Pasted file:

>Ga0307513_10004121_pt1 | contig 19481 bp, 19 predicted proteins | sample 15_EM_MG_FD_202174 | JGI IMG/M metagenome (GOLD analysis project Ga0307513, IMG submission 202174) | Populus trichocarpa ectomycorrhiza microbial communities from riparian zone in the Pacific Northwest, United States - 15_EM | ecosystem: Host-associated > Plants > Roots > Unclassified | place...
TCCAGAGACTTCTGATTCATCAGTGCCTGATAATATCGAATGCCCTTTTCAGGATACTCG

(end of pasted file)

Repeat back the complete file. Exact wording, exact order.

>Ga0307513_10004121_pt1 | contig 19481 bp, 19 predicted proteins | sample 15_EM_MG_FD_202174 | JGI IMG/M metagenome (GOLD analysis project Ga0307513, IMG submission 202174) | Populus trichocarpa ectomycorrhiza microbial communities from riparian zone in the Pacific Northwest, United States - 15_EM | ecosystem: Host-associated > Plants > Roots > Unclassified | place...
TCCAGAGACTTCTGATTCATCAGTGCCTGATAATATCGAATGCCCTTTTCAGGATACTCG